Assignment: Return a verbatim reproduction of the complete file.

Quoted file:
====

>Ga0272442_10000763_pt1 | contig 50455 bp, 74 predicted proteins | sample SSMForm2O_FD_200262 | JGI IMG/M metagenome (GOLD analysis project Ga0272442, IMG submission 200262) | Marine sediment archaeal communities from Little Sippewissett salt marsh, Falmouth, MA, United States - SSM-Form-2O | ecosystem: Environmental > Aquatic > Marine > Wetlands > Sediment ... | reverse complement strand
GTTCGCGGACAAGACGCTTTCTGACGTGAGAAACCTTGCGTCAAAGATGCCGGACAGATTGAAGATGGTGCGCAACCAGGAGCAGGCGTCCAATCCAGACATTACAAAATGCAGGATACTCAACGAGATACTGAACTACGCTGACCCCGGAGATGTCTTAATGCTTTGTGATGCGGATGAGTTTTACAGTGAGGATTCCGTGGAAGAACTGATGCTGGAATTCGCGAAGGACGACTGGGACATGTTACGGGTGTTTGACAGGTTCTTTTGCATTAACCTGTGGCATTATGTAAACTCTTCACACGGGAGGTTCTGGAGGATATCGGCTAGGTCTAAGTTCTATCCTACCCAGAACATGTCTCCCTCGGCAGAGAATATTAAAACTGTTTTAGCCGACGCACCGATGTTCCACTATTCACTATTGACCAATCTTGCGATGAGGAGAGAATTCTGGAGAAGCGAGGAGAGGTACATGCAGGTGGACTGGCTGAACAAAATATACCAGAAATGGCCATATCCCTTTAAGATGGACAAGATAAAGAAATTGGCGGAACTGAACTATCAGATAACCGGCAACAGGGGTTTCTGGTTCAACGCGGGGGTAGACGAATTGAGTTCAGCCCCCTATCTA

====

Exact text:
>Ga0272442_10000763_pt1 | contig 50455 bp, 74 predicted proteins | sample SSMForm2O_FD_200262 | JGI IMG/M metagenome (GOLD analysis project Ga0272442, IMG submission 200262) | Marine sediment archaeal communities from Little Sippewissett salt marsh, Falmouth, MA, United States - SSM-Form-2O | ecosystem: Environmental > Aquatic > Marine > Wetlands > Sediment ... | reverse complement strand
GTTCGCGGACAAGACGCTTTCTGACGTGAGAAACCTTGCGTCAAAGATGCCGGACAGATTGAAGATGGTGCGCAACCAGGAGCAGGCGTCCAATCCAGACATTACAAAATGCAGGATACTCAACGAGATACTGAACTACGCTGACCCCGGAGATGTCTTAATGCTTTGTGATGCGGATGAGTTTTACAGTGAGGATTCCGTGGAAGAACTGATGCTGGAATTCGCGAAGGACGACTGGGACATGTTACGGGTGTTTGACAGGTTCTTTTGCATTAACCTGTGGCATTATGTAAACTCTTCACACGGGAGGTTCTGGAGGATATCGGCTAGGTCTAAGTTCTATCCTACCCAGAACATGTCTCCCTCGGCAGAGAATATTAAAACTGTTTTAGCCGACGCACCGATGTTCCACTATTCACTATTGACCAATCTTGCGATGAGGAGAGAATTCTGGAGAAGCGAGGAGAGGTACATGCAGGTGGACTGGCTGAACAAAATATACCAGAAATGGCCATATCCCTTTAAGATGGACAAGATAAAGAAATTGGCGGAACTGAACTATCAGATAACCGGCAACAGGGGTTTCTGGTTCAACGCGGGGGTAGACGAATTGAGTTCAGCCCCCTATCTA